Latest posts by John Engle (see all)
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Storm clouds have been gathering around the Common Core for some time. Until now, most of the critical attention has been on the political ramifications of the program, that it centralizes and federalizes teaching, diminishing the power of parents to participate in the educational process. When the criticism does turn to the content of the curriculum, it usually focuses on social studies, such as Joy Pullmann’s excellent account of the Common Core’s trashing of the Constitution and Founding Fathers. Yet the Common Core’s treatment of math is proving to be even more questionable.
Judging from sample questions, Common Core math tries to reinvent the wheel in terms of the process of teaching. It focuses less on the teaching of problem solving and more on trying to teach overarching concepts. The result is math problems that are startlingly complex.
Teaching complex problem solving may sound like great news at first. Who could object to educating our children to have a deep conceptual understanding of things? After all, we need to keep ahead in the information and technology race with the rest of the world, do we not? The problem with that way of thinking was dealt with succinctly by one parent shocked and frustrated by his child’s Common Core homework assignment:
The problem with the question is that it transforms a subtraction problem that takes a single step to answer using conventional methods into a multi-step problem that only cause confusion. In trying to explain the “deep concept” to a second-grader the problem can serves only to confuse and upset. It seems Common Core is trying a top-down redesign of the whole process of learning, a redesign the complexity of which does not help to educate childrem, but instead leaves them in confused ignorance.
Remarkably, this is not the first time the government has tried just such a redesign of math education. In the 1960s, the government rolled out a very similar curriculum called New Math. New Math was built around the application of Set Theory and employed non-standard numeral systems in the hopes of instilling in students a conceptual understanding of “number.” The idea was that by ingraining a deep conceptual understanding of math, more advanced math knowledge could be taught more widely.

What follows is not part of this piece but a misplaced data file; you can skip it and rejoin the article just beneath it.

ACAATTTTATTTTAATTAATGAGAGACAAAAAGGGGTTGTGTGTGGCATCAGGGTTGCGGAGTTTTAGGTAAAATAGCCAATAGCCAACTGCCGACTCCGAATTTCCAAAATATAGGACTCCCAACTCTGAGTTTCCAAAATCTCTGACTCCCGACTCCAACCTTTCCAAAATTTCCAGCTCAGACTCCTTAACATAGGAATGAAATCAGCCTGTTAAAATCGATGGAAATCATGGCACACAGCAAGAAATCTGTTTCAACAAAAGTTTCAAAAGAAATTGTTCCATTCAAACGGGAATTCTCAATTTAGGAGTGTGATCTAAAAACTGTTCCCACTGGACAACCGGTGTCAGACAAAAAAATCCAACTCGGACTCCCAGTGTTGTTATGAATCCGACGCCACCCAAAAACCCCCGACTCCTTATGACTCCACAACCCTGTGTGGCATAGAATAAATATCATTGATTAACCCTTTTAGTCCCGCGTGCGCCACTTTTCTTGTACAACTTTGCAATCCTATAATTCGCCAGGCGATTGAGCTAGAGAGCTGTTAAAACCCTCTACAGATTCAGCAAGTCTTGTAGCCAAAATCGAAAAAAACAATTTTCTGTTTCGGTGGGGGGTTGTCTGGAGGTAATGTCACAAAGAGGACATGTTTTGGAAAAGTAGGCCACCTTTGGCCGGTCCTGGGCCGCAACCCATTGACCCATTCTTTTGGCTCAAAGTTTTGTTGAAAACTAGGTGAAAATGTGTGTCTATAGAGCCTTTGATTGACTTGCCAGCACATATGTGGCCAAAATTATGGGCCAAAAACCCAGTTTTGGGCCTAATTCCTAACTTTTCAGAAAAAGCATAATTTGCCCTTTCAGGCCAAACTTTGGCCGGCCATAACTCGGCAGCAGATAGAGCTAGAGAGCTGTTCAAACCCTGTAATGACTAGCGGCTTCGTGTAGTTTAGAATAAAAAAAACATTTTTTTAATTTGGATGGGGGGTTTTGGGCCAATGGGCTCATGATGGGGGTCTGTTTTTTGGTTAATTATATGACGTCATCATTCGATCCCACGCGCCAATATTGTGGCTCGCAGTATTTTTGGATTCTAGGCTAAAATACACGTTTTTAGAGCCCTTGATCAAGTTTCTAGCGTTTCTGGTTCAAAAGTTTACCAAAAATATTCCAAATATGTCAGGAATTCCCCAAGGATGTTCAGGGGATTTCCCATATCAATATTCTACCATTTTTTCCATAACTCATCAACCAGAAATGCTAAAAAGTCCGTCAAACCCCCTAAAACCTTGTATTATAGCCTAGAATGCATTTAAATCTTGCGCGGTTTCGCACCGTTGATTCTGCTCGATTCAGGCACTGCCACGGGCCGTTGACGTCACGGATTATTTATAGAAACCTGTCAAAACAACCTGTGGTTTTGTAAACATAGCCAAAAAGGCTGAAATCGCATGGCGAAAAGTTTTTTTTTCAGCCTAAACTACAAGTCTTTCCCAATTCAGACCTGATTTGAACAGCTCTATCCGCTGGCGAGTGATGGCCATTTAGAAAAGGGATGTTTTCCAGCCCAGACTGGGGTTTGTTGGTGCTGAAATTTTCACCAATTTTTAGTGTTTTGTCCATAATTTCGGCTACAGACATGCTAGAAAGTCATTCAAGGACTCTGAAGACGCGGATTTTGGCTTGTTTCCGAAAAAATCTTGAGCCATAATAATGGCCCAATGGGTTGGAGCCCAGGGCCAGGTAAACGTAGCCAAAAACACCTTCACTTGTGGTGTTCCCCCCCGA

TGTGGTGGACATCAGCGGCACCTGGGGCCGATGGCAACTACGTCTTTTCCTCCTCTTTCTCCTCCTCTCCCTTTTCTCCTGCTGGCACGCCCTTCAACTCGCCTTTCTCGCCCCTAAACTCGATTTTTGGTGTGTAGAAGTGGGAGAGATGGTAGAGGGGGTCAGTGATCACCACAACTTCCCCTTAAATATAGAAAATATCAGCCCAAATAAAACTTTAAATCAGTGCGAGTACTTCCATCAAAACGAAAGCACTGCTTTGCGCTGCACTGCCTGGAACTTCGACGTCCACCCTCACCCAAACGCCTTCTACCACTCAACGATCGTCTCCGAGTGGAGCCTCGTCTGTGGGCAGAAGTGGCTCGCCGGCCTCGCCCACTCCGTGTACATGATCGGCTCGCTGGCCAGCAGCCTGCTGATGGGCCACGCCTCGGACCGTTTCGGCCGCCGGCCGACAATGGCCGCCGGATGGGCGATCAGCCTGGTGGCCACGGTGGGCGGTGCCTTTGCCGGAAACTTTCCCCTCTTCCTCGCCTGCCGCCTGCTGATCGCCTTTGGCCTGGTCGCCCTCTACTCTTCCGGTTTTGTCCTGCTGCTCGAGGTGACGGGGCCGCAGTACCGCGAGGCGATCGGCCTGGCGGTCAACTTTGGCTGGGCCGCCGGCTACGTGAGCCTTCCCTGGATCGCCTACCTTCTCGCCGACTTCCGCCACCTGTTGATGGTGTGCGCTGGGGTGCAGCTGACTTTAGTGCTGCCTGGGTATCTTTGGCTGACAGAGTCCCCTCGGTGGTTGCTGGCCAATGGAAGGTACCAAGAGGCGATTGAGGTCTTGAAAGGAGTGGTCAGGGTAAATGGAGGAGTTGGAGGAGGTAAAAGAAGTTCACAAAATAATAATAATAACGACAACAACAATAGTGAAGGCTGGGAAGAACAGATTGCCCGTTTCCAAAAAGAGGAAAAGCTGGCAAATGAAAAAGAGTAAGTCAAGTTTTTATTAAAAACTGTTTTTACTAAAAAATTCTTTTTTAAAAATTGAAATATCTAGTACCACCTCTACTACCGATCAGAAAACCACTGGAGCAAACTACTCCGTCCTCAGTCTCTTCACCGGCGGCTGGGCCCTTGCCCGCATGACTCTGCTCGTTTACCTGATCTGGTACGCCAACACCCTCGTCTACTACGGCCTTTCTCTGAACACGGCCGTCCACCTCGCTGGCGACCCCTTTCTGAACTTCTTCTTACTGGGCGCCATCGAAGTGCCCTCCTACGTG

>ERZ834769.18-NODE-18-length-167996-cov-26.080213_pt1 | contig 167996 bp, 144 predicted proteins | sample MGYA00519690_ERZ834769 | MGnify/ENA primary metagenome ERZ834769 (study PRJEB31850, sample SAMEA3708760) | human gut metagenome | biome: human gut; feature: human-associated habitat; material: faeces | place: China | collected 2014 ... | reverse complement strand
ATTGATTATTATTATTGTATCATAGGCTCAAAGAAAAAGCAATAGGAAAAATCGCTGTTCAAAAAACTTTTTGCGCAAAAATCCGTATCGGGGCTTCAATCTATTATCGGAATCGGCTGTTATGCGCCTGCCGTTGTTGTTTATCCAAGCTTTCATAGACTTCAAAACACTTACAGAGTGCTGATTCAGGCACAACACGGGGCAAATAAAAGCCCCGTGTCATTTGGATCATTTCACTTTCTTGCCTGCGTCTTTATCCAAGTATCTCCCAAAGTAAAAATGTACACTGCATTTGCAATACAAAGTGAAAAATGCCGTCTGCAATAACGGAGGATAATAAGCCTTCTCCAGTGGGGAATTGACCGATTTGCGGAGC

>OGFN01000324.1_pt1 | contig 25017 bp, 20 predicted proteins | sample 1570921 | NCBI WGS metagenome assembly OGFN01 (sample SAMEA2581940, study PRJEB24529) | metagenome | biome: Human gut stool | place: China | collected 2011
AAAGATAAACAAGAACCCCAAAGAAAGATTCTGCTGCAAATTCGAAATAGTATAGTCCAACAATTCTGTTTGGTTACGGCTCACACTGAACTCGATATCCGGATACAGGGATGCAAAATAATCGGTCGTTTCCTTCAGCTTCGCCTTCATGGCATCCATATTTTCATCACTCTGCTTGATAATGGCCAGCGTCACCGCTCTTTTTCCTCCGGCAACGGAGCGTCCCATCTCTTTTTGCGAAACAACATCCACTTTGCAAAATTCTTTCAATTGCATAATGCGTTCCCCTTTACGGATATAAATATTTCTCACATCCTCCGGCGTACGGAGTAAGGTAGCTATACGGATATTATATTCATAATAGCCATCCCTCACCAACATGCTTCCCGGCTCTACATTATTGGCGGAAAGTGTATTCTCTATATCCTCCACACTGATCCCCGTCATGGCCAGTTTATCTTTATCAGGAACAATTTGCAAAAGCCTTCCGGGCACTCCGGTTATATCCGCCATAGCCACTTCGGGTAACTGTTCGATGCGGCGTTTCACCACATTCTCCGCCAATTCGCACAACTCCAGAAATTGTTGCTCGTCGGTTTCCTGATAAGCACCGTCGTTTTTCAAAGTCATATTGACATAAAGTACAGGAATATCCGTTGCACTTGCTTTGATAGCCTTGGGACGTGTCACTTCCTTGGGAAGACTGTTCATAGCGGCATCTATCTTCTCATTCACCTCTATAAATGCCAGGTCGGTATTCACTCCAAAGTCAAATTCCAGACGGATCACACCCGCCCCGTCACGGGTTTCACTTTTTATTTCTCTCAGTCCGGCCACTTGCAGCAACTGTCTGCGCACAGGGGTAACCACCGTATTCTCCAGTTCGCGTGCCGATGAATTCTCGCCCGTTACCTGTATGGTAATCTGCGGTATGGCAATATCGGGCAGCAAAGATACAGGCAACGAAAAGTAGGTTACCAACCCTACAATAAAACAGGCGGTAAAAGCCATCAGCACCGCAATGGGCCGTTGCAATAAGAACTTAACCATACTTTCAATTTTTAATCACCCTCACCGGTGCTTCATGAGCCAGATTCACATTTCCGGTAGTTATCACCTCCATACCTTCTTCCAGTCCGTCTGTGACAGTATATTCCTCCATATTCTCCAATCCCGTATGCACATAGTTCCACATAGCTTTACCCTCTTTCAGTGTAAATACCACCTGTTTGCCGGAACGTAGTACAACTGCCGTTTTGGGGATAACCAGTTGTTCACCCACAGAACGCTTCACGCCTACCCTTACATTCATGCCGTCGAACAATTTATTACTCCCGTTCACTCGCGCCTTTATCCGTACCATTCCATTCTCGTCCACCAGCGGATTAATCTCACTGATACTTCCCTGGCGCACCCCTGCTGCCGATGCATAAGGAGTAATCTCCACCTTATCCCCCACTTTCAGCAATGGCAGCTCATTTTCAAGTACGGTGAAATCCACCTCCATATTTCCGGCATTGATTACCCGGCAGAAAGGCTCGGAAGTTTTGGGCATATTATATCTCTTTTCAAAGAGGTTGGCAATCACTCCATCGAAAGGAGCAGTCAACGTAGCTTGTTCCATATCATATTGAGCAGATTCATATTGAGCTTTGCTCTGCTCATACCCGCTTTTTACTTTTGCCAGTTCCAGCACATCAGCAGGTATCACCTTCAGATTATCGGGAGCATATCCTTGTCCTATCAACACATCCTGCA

The impetus for the change in math education was a perceived knowledge gap in the late 1950s in the hard sciences and engineering between the United States and the Soviet Union. With the launch of Sputnik, American politicians and civic leaders began to fret that the Soviets were overtaking America in technical proficiency and came to believe that this gap would lead to devastating consequences for America in the Cold War. New Math was meant to build up the knowledge base of the American youth in order to compete.
Common Core math has been rolled out under very similar circumstances. Again America is facing a rising geopolitical foe, this time in the shape of China, a country which is experiencing frighteningly swift economic and technological growth. Much as New Math was meant to transform the educational system in order to compete with the perceived superiority of the Soviet system, so too is the Common Core meant to challenge the technical rise of China and other developing powers.
Yet New Math, somewhat unsurprisingly, failed miserably to catch on. It came under immediate criticism from educators, parents, and concerned citizens. Perhaps one of the most well remembered criticisms was delivered by the legendary mathematician and singer Tom Lehrer, whose song “New Math” was a raucous take-down of the absurdities of New Math (see video above).
One reason New Math failed to work was that teachers had to be entirely reeducated themselves in order to understand the complexity of the teaching methodology. Who would have thought that second-grade math teachers would not all have a working knowledge of Set Theory?
Another reason New Math failed was that the underlying premise, that broad-based high-level and practical mathematical knowledge could only be gained through deep conceptual understandings, was, and is, false. The parent who critiqued his child’s homework question understood this full well when he wrote, “In the real world, simplification is valued over complication.” This is the living truth of the technical engineering profession. Often trying to find simple mechanisms for how things work is much more effective and illuminating than is trying to find complex formulas for why they work. That certainly holds true in the early stages of education.
New Math failed and yet America was not buried under the tide of Communism. In fact, America’s technical edge only grew as the Cold War progressed. New Math failed, and Common Core math will fail, because the system they advocate does not take into account real world application and seeks to address a problem that does not exist. The problem of flagging math scores is not the methodology of teaching, but the entrenched power structures within the public education system.
The way to improve our country’s math scores is not to reinvent math, but to reform the teaching system at the administrative level. Tearing down corrosive traditions like tenure and seniority would go much farther to improve teaching than teaching Set Theory to elementary schoolers ever could.